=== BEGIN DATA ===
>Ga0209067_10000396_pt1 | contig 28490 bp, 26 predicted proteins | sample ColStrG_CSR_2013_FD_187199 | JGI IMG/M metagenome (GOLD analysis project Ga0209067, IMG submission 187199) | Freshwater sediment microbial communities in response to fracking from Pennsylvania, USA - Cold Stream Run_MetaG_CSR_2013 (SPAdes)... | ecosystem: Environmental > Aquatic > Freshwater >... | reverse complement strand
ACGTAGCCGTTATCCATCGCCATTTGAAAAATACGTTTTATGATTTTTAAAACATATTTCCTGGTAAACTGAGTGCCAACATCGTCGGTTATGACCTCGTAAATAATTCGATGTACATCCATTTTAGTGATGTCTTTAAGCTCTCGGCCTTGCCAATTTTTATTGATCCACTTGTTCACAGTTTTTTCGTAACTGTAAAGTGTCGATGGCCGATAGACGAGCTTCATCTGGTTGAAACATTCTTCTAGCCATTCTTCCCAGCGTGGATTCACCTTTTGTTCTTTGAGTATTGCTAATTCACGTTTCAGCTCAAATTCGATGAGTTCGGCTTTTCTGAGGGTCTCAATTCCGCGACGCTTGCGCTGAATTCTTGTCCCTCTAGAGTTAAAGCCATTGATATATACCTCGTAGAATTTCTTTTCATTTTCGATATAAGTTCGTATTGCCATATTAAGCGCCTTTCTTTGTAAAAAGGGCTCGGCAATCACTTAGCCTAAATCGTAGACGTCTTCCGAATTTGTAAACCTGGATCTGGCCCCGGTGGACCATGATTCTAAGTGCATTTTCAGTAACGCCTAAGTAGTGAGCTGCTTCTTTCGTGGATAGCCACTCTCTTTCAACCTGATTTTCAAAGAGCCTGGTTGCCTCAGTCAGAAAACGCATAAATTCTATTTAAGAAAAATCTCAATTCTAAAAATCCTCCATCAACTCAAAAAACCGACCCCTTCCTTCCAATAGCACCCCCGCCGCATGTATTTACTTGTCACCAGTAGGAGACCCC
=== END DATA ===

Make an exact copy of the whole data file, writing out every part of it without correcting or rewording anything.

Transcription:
>Ga0209067_10000396_pt1 | contig 28490 bp, 26 predicted proteins | sample ColStrG_CSR_2013_FD_187199 | JGI IMG/M metagenome (GOLD analysis project Ga0209067, IMG submission 187199) | Freshwater sediment microbial communities in response to fracking from Pennsylvania, USA - Cold Stream Run_MetaG_CSR_2013 (SPAdes)... | ecosystem: Environmental > Aquatic > Freshwater >... | reverse complement strand
ACGTAGCCGTTATCCATCGCCATTTGAAAAATACGTTTTATGATTTTTAAAACATATTTCCTGGTAAACTGAGTGCCAACATCGTCGGTTATGACCTCGTAAATAATTCGATGTACATCCATTTTAGTGATGTCTTTAAGCTCTCGGCCTTGCCAATTTTTATTGATCCACTTGTTCACAGTTTTTTCGTAACTGTAAAGTGTCGATGGCCGATAGACGAGCTTCATCTGGTTGAAACATTCTTCTAGCCATTCTTCCCAGCGTGGATTCACCTTTTGTTCTTTGAGTATTGCTAATTCACGTTTCAGCTCAAATTCGATGAGTTCGGCTTTTCTGAGGGTCTCAATTCCGCGACGCTTGCGCTGAATTCTTGTCCCTCTAGAGTTAAAGCCATTGATATATACCTCGTAGAATTTCTTTTCATTTTCGATATAAGTTCGTATTGCCATATTAAGCGCCTTTCTTTGTAAAAAGGGCTCGGCAATCACTTAGCCTAAATCGTAGACGTCTTCCGAATTTGTAAACCTGGATCTGGCCCCGGTGGACCATGATTCTAAGTGCATTTTCAGTAACGCCTAAGTAGTGAGCTGCTTCTTTCGTGGATAGCCACTCTCTTTCAACCTGATTTTCAAAGAGCCTGGTTGCCTCAGTCAGAAAACGCATAAATTCTATTTAAGAAAAATCTCAATTCTAAAAATCCTCCATCAACTCAAAAAACCGACCCCTTCCTTCCAATAGCACCCCCGCCGCATGTATTTACTTGTCACCAGTAGGAGACCCC